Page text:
LOS ANGELES (BLOOMBERG) - Shipping rates are expected to stay elevated well into 2022, setting up another year of booming profits for global cargo carriers - and leaving smaller companies and their customers from Spain to Sri Lanka paying more for just about everything.
The spot rate for a 40-foot container to the United States from Asia topped US$20,000 (S$26,970) last year, including surcharges and premiums, up from less than US$2,000 a few years ago, and was recently hovering near US$14,000.
Tight container capacity and port congestion also mean that longer-term rates set in contracts between carriers and shippers are running at an estimated 200 per cent higher than a year ago, signaling elevated prices for the foreseeable future.
Large customers of sea-borne cargo like Walmart or Ikea have the heft to negotiate better terms in those deals, or absorb the added expense. Smaller importers and exporters - especially those in poor countries - that rely on carriers to haul everything from electronics and apparel to grains and chemicals, cannot easily pass those costs along or weather long periods of stretched cash flows.
The situation is throwing a spotlight on the market concentration of shipping lines, and their legal immunity from antitrust laws.
"Small- and medium-sized enterprises are being badly affected," said Mr Amruth Raj, managing director of Green Gardens, a vegetable processor based in rural India. After container rates shot up in the past year, more than 50 per cent of his company's capital was wiped out when European buyers balked at the higher costs. "They exploit our desperation."
Ocean-freight carriers pulled in estimated profits of US$150 billion in 2021 - a nine-fold annual jump after a decade of difficulty eking out any gains.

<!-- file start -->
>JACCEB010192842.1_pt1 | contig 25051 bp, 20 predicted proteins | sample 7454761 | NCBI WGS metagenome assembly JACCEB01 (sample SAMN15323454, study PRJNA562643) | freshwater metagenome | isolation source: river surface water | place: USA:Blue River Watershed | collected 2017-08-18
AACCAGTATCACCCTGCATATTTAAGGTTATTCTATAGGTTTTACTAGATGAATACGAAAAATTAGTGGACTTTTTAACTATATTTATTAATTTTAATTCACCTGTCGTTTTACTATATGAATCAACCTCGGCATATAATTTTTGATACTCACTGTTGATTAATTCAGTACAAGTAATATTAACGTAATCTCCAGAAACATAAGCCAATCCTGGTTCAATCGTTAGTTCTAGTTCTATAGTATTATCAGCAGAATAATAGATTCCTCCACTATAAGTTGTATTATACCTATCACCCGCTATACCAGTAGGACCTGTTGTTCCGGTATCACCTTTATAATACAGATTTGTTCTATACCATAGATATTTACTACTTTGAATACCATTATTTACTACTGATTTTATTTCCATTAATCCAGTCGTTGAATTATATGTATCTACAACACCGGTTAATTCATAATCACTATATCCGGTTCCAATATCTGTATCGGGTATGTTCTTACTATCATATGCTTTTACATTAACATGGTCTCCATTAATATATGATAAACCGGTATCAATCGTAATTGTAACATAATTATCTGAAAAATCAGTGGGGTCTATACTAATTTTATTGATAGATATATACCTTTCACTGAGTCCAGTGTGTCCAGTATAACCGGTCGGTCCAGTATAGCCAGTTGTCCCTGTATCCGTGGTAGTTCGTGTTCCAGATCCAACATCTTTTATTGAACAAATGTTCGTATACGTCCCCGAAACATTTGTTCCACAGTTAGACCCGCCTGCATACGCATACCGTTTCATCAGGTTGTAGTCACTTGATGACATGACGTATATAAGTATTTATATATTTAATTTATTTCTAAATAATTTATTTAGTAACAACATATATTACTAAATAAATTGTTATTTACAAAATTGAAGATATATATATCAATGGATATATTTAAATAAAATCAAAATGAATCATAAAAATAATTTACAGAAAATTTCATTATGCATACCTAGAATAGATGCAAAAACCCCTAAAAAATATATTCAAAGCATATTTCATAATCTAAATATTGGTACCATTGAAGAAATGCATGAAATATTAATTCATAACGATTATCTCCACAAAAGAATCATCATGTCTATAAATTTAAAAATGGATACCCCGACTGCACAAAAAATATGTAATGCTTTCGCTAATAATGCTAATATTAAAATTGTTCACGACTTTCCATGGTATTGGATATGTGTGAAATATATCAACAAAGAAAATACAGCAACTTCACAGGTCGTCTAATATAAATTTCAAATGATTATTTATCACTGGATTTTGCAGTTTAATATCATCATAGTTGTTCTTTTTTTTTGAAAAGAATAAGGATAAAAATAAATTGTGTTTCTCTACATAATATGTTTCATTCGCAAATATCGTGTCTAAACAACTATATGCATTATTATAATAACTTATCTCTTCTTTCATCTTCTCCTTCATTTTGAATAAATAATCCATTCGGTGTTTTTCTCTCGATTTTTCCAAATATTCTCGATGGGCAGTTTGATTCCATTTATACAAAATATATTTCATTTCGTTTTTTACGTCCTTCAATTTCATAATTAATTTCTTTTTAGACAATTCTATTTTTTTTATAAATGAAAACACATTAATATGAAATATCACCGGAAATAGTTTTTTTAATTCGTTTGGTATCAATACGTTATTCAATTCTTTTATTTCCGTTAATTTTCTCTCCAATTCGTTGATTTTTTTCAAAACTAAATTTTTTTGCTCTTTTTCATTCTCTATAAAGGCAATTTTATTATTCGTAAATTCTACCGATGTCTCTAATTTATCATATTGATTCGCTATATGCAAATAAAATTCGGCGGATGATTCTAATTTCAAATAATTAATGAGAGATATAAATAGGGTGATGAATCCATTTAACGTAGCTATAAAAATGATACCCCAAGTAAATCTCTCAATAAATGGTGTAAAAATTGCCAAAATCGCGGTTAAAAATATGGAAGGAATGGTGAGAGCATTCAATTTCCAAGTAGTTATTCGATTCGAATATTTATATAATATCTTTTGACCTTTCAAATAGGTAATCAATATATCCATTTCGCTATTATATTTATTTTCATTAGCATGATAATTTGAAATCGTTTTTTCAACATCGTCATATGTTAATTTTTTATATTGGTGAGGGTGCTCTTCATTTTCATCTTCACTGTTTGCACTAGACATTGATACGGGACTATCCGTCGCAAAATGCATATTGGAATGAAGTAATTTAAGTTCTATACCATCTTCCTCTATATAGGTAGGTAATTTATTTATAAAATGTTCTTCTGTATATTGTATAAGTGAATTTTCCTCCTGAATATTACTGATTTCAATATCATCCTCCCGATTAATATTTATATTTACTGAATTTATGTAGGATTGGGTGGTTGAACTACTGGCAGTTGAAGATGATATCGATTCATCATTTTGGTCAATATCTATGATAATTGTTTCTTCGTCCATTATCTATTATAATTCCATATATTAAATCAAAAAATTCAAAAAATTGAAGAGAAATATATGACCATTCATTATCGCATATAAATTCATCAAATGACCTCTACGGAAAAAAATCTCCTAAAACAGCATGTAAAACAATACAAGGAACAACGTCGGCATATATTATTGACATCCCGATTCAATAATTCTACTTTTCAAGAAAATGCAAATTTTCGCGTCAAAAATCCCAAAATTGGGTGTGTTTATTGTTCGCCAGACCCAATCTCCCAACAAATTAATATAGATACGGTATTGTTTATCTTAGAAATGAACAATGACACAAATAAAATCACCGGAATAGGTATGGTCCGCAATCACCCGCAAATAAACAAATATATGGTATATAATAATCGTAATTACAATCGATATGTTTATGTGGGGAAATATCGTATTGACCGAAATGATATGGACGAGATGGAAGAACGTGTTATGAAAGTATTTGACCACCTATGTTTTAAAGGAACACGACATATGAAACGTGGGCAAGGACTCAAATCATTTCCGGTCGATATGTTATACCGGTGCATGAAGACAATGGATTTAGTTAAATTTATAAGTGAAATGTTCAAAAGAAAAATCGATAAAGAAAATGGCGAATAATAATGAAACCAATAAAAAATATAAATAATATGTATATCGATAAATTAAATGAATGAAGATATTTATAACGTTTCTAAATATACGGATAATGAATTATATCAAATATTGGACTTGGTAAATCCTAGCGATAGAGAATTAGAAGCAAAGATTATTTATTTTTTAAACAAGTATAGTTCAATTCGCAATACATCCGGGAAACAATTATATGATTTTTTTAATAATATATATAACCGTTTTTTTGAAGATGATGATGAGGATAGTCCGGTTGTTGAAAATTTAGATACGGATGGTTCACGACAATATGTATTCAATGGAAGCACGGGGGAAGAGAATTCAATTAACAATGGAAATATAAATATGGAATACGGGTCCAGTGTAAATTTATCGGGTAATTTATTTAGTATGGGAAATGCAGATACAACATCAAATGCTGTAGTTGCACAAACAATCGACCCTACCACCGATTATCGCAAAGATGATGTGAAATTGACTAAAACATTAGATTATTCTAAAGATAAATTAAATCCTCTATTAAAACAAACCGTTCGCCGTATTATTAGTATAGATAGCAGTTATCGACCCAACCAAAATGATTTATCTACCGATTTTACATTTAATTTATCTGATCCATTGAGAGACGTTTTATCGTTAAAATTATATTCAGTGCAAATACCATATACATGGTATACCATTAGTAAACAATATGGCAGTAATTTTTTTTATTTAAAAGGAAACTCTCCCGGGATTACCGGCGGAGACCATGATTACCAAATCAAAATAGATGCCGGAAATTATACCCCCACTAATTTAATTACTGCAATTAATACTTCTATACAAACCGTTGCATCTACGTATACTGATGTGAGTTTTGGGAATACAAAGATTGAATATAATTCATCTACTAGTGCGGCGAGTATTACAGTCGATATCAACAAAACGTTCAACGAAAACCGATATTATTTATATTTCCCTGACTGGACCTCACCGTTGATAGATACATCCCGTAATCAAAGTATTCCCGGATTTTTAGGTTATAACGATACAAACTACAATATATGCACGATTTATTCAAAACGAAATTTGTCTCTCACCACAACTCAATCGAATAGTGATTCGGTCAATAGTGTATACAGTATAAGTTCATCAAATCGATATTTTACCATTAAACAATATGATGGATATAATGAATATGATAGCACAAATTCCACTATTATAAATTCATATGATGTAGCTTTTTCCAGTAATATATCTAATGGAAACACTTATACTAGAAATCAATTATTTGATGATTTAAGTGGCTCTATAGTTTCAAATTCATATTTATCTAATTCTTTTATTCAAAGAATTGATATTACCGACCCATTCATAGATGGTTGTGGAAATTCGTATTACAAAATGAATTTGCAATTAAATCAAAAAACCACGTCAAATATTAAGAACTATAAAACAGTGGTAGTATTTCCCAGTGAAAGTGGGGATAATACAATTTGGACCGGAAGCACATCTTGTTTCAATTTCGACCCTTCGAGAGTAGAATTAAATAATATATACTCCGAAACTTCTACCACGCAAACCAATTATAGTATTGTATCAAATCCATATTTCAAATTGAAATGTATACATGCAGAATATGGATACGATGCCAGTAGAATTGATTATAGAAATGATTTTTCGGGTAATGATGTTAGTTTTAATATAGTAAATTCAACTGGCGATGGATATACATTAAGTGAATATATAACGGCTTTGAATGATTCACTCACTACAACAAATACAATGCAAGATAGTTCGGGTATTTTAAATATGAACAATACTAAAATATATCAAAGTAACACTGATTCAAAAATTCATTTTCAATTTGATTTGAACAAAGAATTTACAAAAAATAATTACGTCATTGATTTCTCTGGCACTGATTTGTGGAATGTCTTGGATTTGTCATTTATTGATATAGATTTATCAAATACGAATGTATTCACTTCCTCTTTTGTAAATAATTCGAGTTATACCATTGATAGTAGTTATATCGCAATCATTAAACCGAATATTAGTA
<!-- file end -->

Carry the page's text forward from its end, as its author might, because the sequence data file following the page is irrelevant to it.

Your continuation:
Denmark's A.P. Moller-Maersk, the world's second-largest container carrier, was on track for an annual profit last year that would match or surpass its combined results from the past nine years.
The extended windfall has touched a raw nerve across the political spectrum as economists warn that persistently high transportation prices are stoking inflation and clouding the recovery.
Federal Reserve Bank of Kansas City economist Nicholas Sly has done research that found, in the past, a 15 per cent increase in shipping costs led to a 0.10 percentage point increase in core inflation after one year. Shipping rates, he said, currently are a persistent - rather than temporary or transitory - challenge.
Faced with forces that are upending traditional business models, shippers around the world are pleading with regulators to rein in ocean freight carriers.
Just 10 container lines based in Asia and Europe, led by Maersk, Mediterranean Shipping Co, France's CMA CGM, and China's Cosco Shipping Holdings, control nearly 85 per cent of the capacity for shipping goods by sea. Twenty-five years ago, the top 20 companies controlled about half of the global capacity.